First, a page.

The grave stupidity of abandoning Saudi Arabia to China

Mohammed bin Salman
FILE – In this Oct. 23, 2018, file photo, Saudi Crown Prince Mohammed bin Salman smiles as he attends the Future Investment Initiative summit in Riyadh, Saudi Arabia. Lured by a long-looming stock offering of Saudi Arabia’s massive state-run oil company, investors and business leaders have returned to the kingdom’s capital for an investment forum overshadowed last year by the assassination of Washington Post columnist Jamal Khashoggi. (AP Photo/Amr Nabil, File) Amr Nabil/AP

The grave stupidity of abandoning Saudi Arabia to China

Saudi Arabia’s decision to join the China-led Shanghai Cooperation Organization underlines the short-sighted foolishness of President Joe Biden’s foreign policy toward Riyadh — namely, Biden’s prioritizing of the interests of one dead man and his concerns over the psychological dysfunction of one other man before the interests of U.S. national security.

The dead man being the dissident journalist Jamal Khashoggi and the psychologically dysfunctional man being Crown Prince and de facto Saudi ruler Mohammed bin Salman.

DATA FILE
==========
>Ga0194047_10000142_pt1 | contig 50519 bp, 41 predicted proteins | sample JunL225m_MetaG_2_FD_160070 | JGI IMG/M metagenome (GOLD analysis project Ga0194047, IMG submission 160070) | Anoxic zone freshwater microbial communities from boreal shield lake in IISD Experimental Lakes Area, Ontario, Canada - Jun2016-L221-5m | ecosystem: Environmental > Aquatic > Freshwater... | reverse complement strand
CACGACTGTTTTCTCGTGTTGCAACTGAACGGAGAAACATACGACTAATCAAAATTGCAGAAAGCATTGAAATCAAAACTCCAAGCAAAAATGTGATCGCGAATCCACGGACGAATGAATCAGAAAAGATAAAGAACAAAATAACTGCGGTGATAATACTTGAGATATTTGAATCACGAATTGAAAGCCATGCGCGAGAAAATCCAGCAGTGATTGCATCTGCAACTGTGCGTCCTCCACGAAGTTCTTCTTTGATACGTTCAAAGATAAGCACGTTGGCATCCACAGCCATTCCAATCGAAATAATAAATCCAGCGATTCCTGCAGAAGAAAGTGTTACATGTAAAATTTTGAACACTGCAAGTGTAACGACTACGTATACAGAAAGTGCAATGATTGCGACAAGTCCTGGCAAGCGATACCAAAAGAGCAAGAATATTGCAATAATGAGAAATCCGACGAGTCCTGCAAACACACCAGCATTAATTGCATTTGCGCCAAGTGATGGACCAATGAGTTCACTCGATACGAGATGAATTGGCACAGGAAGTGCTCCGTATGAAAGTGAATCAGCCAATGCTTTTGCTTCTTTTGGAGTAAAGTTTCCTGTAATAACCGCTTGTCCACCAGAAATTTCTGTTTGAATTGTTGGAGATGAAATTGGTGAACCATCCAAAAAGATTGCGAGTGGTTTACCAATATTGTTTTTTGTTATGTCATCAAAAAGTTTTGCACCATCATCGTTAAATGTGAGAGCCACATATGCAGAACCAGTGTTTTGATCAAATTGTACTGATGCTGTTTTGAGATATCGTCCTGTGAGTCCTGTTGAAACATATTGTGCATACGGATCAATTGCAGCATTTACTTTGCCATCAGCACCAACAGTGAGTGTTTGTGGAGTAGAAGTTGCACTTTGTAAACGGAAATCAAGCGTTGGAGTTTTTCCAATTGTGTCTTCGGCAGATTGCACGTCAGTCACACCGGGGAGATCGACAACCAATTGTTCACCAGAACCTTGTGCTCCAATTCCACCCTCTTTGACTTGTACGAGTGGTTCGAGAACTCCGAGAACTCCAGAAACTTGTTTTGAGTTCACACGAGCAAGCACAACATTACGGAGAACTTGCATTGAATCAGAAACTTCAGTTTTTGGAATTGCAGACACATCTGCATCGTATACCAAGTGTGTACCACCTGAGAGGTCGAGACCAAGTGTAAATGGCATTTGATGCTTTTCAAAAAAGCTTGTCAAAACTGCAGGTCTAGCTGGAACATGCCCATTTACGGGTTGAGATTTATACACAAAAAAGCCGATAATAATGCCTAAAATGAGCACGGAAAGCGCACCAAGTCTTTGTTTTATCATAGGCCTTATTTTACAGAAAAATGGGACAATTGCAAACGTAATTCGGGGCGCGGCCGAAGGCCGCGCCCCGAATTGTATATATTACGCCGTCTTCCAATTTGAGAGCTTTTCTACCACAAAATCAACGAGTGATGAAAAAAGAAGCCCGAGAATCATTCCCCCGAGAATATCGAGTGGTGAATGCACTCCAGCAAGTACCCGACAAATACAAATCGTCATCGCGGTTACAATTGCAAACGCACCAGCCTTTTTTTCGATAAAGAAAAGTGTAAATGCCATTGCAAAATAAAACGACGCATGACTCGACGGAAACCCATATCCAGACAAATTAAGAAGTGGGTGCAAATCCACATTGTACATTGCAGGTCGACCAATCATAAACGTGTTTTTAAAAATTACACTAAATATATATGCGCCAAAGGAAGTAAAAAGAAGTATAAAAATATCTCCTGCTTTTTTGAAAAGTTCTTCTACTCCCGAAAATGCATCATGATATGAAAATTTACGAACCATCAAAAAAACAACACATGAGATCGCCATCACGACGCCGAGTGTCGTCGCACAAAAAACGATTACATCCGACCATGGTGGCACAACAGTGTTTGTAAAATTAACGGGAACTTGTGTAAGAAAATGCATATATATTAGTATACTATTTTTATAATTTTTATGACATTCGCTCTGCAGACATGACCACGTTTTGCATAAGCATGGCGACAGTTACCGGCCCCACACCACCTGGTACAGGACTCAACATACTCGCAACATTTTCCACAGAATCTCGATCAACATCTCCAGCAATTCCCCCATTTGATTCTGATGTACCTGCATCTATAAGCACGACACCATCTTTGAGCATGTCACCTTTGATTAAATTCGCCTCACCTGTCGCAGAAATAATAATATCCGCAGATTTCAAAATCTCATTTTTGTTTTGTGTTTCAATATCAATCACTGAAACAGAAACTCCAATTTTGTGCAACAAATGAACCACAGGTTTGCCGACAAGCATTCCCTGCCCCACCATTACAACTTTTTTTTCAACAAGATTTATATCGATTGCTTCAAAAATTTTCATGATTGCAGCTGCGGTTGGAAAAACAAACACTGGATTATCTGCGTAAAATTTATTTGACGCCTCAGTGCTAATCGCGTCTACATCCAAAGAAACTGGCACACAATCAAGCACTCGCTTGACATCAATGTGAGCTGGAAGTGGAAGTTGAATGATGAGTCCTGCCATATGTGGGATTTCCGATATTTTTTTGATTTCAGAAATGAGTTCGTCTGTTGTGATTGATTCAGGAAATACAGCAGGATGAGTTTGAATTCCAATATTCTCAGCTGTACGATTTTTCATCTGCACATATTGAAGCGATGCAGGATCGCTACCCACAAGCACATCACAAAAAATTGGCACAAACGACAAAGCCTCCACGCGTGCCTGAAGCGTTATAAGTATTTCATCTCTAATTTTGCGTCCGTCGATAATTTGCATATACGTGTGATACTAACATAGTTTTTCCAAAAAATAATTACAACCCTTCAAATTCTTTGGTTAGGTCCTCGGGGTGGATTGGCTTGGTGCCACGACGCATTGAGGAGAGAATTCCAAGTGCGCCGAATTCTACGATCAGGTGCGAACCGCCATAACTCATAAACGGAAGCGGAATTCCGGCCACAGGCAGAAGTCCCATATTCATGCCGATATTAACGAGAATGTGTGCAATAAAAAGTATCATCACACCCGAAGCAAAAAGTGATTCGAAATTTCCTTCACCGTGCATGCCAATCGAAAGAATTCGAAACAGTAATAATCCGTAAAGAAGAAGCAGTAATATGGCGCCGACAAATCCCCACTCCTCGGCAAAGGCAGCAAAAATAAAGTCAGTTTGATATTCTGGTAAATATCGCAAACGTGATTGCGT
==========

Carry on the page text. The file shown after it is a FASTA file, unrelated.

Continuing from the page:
Virtually no one in the Mid-East expert areas of the U.S. intelligence or military community thinks Biden’s Saudi policy has been sensible. The generally collective view is that it neglects a historic alliance, presenting America as exactly that which Biden, often credibly, claims former President Donald Trump represented: an unreliable ally. Biden’s Saudi policy has weakened lucrative avenues for new trade and energy cooperation under the rule of law, instead transferring those interests in Beijing’s corrupted favor. It begets the unprecedented improvements to women’s rights and economic diversification (critical for long-term counterterrorism concerns) that have joined alongside the crown prince’s otherwise problematic autocracy. And it forgets the importance of Saudi Arabia’s interest in stabilizing Middle Eastern relations with Israel and allies such as Jordan. Nor does it support key U.S. counterterrorism concerns. Saudi Arabia’s GIP intelligence service has been instrumental, for example, in infiltrating terrorist groups such as ISIS and al Qaeda. I understand that the GIP has lost numerous officers and agents on operations specifically designed to serve U.S. interests. But now some of those best U.S. allies are caught between Biden and the crown prince’s anger.

To be clear, what the Saudis, including GIP elements, did to Khashoggi, luring him into their Istanbul Consulate, then torturing him and chopping him up in small pieces, was a brutal outrage. The nature of Saudi command and control, and intelligence analysis on the location and timing of calls from persons close to the crown prince to the kill team in Istanbul, means that the murder was almost certainly conducted under the crown prince’s orders.